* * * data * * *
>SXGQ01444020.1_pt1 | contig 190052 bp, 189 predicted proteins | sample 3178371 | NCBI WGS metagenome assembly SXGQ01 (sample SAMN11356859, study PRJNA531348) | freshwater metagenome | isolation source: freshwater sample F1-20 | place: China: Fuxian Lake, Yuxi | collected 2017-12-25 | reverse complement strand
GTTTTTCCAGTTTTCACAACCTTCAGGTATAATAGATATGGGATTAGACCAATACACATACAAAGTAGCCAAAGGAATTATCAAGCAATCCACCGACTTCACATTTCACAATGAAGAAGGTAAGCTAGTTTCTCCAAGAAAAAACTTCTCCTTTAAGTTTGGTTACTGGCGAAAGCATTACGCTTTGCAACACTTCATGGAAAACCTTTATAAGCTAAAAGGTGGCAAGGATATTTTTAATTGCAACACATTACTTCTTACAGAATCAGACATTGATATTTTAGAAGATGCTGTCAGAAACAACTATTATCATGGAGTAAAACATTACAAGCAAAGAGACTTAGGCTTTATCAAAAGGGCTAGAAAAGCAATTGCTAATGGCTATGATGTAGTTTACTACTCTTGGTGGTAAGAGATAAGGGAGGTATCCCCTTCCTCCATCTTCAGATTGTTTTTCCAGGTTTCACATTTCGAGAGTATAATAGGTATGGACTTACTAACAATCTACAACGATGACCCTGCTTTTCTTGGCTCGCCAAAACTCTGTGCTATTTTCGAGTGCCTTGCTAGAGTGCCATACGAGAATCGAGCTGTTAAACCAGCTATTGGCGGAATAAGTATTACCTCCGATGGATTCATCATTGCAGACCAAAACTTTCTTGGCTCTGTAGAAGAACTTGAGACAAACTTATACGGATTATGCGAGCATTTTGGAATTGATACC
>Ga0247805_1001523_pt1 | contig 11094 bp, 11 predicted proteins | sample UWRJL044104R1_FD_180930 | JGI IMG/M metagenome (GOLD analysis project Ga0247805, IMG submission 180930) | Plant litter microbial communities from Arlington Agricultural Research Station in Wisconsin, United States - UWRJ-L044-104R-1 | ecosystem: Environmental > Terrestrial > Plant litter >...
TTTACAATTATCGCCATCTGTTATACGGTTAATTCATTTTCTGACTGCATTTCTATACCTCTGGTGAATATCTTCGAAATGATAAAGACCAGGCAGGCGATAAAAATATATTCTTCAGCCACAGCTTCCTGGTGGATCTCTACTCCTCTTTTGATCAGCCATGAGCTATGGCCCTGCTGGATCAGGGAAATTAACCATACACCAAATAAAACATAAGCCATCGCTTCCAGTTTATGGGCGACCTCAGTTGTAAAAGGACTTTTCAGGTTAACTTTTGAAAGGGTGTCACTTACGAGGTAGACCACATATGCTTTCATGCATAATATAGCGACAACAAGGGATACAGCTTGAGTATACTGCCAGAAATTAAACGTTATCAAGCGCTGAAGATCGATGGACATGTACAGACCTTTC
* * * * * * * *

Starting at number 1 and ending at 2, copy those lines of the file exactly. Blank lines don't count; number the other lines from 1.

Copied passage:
>SXGQ01444020.1_pt1 | contig 190052 bp, 189 predicted proteins | sample 3178371 | NCBI WGS metagenome assembly SXGQ01 (sample SAMN11356859, study PRJNA531348) | freshwater metagenome | isolation source: freshwater sample F1-20 | place: China: Fuxian Lake, Yuxi | collected 2017-12-25 | reverse complement strand
GTTTTTCCAGTTTTCACAACCTTCAGGTATAATAGATATGGGATTAGACCAATACACATACAAAGTAGCCAAAGGAATTATCAAGCAATCCACCGACTTCACATTTCACAATGAAGAAGGTAAGCTAGTTTCTCCAAGAAAAAACTTCTCCTTTAAGTTTGGTTACTGGCGAAAGCATTACGCTTTGCAACACTTCATGGAAAACCTTTATAAGCTAAAAGGTGGCAAGGATATTTTTAATTGCAACACATTACTTCTTACAGAATCAGACATTGATATTTTAGAAGATGCTGTCAGAAACAACTATTATCATGGAGTAAAACATTACAAGCAAAGAGACTTAGGCTTTATCAAAAGGGCTAGAAAAGCAATTGCTAATGGCTATGATGTAGTTTACTACTCTTGGTGGTAAGAGATAAGGGAGGTATCCCCTTCCTCCATCTTCAGATTGTTTTTCCAGGTTTCACATTTCGAGAGTATAATAGGTATGGACTTACTAACAATCTACAACGATGACCCTGCTTTTCTTGGCTCGCCAAAACTCTGTGCTATTTTCGAGTGCCTTGCTAGAGTGCCATACGAGAATCGAGCTGTTAAACCAGCTATTGGCGGAATAAGTATTACCTCCGATGGATTCATCATTGCAGACCAAAACTTTCTTGGCTCTGTAGAAGAACTTGAGACAAACTTATACGGATTATGCGAGCATTTTGGAATTGATACC